is there to make sure you pass the test so lean on them if you are unsure...write the questions down if you have to and then answer.
As a former DE
, allow me to state that the DE
is there to assess whether or not the applicant possesses the requisite knowledge for the certificate. We are -not- there to "make sure you pass the test" (That's the -applicant's- job..) If you're unsure of a question, or need a clarification, by all means, ask the examiner.
Personally, I always did everything I could to put the applicant at ease and counter their "test anxiety" as best I could, but I also had no reluctance in failing someone if they failed to meet the criteria of the PTS (Practical Test Standards). Over 5-6 years, I only ended up failing about 10% of those that took the oral/practical with me, and that's about what other DEs I know had. With proper preparation, chances are that you'll pass, just don't expect it to be a given. Like I said, it's up to you.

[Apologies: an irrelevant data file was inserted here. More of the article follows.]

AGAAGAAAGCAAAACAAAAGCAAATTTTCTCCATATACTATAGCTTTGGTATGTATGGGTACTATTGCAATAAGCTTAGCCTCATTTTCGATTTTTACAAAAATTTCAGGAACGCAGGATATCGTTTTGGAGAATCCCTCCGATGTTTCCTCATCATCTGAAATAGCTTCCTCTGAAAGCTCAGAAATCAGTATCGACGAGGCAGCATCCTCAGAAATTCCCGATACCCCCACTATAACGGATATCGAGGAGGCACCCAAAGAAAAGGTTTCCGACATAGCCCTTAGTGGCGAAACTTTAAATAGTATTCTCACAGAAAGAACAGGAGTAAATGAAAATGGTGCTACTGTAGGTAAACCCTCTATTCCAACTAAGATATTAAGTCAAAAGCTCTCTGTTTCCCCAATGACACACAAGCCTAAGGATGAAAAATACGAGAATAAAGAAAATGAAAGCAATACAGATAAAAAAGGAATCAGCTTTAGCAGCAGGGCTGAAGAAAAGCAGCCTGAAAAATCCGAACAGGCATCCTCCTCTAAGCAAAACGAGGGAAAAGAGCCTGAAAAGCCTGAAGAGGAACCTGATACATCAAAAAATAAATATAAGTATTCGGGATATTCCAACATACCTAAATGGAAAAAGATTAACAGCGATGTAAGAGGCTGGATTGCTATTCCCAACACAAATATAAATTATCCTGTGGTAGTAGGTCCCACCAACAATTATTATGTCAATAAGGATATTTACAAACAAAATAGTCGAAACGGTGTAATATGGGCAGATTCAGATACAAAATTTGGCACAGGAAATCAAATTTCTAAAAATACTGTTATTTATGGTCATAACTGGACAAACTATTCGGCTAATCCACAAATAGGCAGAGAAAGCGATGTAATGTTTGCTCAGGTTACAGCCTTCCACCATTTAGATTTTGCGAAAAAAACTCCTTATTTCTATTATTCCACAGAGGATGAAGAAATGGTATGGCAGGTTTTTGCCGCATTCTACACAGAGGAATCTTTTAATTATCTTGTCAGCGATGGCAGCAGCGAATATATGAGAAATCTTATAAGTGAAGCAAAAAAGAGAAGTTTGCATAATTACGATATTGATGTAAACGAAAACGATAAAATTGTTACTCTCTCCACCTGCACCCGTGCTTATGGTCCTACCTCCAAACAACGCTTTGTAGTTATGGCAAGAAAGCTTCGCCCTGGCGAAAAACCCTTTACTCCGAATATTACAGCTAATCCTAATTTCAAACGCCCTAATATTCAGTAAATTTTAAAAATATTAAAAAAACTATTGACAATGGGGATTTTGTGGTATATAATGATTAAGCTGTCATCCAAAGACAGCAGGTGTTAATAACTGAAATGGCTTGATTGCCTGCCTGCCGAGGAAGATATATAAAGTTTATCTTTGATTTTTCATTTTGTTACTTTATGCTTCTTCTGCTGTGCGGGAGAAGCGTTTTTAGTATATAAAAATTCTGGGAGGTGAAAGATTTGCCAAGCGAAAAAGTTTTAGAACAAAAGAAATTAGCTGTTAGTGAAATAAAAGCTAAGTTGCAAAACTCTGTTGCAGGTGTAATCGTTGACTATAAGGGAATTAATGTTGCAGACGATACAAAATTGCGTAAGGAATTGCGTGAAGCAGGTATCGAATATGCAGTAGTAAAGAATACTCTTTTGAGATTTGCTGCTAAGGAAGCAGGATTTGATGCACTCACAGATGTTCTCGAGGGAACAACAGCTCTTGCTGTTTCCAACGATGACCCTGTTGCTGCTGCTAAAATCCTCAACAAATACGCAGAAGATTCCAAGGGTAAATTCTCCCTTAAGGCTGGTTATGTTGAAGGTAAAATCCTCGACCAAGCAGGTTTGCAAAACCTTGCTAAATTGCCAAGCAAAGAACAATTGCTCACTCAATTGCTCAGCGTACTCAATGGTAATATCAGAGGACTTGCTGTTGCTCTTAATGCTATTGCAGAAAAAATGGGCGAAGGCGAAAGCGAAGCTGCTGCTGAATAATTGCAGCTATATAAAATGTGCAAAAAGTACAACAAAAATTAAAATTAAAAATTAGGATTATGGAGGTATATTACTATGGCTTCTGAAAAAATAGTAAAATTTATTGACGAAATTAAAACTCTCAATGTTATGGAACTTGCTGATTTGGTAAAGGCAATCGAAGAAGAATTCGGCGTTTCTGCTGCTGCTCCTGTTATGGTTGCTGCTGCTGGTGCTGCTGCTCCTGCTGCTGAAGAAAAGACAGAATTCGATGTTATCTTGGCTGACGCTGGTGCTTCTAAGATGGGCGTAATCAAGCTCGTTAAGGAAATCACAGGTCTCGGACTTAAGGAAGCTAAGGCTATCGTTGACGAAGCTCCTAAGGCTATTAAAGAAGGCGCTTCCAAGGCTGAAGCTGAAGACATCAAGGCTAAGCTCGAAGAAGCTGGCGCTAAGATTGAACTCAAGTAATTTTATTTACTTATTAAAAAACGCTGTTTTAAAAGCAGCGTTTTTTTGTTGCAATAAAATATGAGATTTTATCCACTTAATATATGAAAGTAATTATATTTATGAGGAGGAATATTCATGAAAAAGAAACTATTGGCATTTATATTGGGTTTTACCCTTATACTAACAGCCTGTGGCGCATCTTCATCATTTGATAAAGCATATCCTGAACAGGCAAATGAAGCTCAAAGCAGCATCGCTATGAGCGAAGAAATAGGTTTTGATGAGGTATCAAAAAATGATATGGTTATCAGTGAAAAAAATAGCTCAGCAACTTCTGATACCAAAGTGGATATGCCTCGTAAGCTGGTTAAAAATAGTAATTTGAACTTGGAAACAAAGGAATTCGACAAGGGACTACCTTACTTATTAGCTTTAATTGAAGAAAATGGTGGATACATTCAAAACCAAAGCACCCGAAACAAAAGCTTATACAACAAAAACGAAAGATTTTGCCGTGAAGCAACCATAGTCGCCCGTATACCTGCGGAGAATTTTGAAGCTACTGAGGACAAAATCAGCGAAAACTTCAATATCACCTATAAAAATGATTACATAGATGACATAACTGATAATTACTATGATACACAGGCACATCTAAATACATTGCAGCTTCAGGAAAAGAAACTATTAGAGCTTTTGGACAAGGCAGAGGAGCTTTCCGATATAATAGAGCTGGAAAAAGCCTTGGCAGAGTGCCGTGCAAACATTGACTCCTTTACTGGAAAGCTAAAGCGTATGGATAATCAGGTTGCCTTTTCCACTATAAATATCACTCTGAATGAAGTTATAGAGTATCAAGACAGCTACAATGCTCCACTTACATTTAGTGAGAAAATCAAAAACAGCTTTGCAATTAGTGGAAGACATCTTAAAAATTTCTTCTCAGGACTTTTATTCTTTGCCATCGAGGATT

In addition to the material others have mentioned, I'd also recommend reviewing Part 65 (the appendix) where they list the subjects covered. Likewise, the PTS for the dispatcher exam will also provide information on what's expected. You can find both of those on FAA's site.
One potential gotcha, not so much on the exam, but regarding the interview process. The FAA testing process uses (or did) only NOS/NACO approach and enroute charts for testing. Most airlines use Jeppesen. After getting your license, and -prior- to any interviewing, get familar with the Jepps as best you can. Many airlines ask you to read a Jepp plate/chart as a part of the interview process, and a "Well, my school didn't cover that" can hurt you. It may well be true, as courses are trying to cram alot into their 200-hour courses, but to an interviewer, it may be perceived as an excuse. If you can read NOS/NACO stuff, Jepps are not much of a transition.
On FARs, get initimately familar with: FAR
1.1 Definitions ("operational control") as well as 121.533, 121.557(a)(b), and 121.627(a). Know how they interact.
Know the difference betwee VFR, VMC, IFR, and IMC...
ALL views, opinions expressed are mine ONLY and are NOT representative of those shared by Southwest Airlines Co.